Think Like a Man Too (2014)
Critic Consensus: Think Like a Man Too reunites its predecessor's talented cast, but fails to take their characters in new or interesting directions.
|Rating:||PG-13 (for crude sexual content including references, partial nudity, language and drug material)|
|Directed By:||Tim Story|
|Written By:||Steve Harvey, Keith Merryman, David A. Newman|
|In Theaters:||Jun 20, 2014 Wide|
|On DVD:||Sep 16, 2014|
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Critic Reviews for Think Like a Man Too
Hart has to deliver a spectacular highlight every time he touches the ball for this movie to have any chance, and as a result, he takes some ill-advised shots.
Audience Reviews for Think Like a Man Too
Cedric: For one blissful night gentlemen we are free from all our obligations, all of our responsibilities...
Sometimes the strength of an ensemble can outweigh the bad ideas some have, as far as how to continue on with a film that had no real need to continue. That almost works here. 2012's Think Like a Man was somewhat of a surprise hit, with Kevin Hart beginning to break out big, and a likable cast that many seemed to respond to. Now it has a sequel, with the word "Too" added to the end, which rarely bodes well for any movie. The cast returns, Hart's role has been amped up, and some laughs are there, but the film feels too loose for its own good. Think Like a Man Too has all the energy, but wastes it on easy jokes about its Las Vegas setting, stepping away from anything more poignant.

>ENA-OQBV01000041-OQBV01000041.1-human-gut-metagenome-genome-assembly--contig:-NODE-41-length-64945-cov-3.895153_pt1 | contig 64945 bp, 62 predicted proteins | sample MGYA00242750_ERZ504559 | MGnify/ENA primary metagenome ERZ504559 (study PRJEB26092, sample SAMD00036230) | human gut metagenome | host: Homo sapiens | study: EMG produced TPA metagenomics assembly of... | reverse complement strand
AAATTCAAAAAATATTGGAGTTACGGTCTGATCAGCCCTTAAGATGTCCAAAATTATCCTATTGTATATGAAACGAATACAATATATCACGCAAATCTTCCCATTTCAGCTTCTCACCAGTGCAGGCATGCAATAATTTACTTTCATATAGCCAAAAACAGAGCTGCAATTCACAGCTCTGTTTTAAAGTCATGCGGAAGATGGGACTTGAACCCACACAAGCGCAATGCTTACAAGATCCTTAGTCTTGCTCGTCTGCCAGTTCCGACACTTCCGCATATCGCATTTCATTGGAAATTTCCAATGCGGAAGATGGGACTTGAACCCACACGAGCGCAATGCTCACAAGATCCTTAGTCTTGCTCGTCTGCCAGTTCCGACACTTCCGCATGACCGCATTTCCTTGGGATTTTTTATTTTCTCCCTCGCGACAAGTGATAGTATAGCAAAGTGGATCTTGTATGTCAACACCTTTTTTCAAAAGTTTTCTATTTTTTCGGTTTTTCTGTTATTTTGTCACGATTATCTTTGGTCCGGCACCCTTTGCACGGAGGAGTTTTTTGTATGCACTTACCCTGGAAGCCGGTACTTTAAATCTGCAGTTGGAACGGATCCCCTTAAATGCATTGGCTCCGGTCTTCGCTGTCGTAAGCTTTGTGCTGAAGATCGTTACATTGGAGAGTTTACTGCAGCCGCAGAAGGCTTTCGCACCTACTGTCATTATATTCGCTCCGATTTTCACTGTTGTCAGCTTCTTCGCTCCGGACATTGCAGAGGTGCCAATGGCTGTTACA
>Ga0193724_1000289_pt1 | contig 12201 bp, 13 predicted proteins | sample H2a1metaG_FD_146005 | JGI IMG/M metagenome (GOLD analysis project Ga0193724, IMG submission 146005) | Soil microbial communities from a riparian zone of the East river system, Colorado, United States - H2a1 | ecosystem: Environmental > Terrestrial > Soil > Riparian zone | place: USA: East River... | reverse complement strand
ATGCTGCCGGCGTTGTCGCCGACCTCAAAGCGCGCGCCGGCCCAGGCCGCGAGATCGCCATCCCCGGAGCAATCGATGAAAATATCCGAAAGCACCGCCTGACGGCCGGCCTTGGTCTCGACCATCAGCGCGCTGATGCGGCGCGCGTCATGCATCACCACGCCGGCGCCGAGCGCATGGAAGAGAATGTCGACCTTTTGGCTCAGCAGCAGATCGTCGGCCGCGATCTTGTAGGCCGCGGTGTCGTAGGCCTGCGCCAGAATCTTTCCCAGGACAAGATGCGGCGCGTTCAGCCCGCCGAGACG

read the whole review at thecodeiszeek.com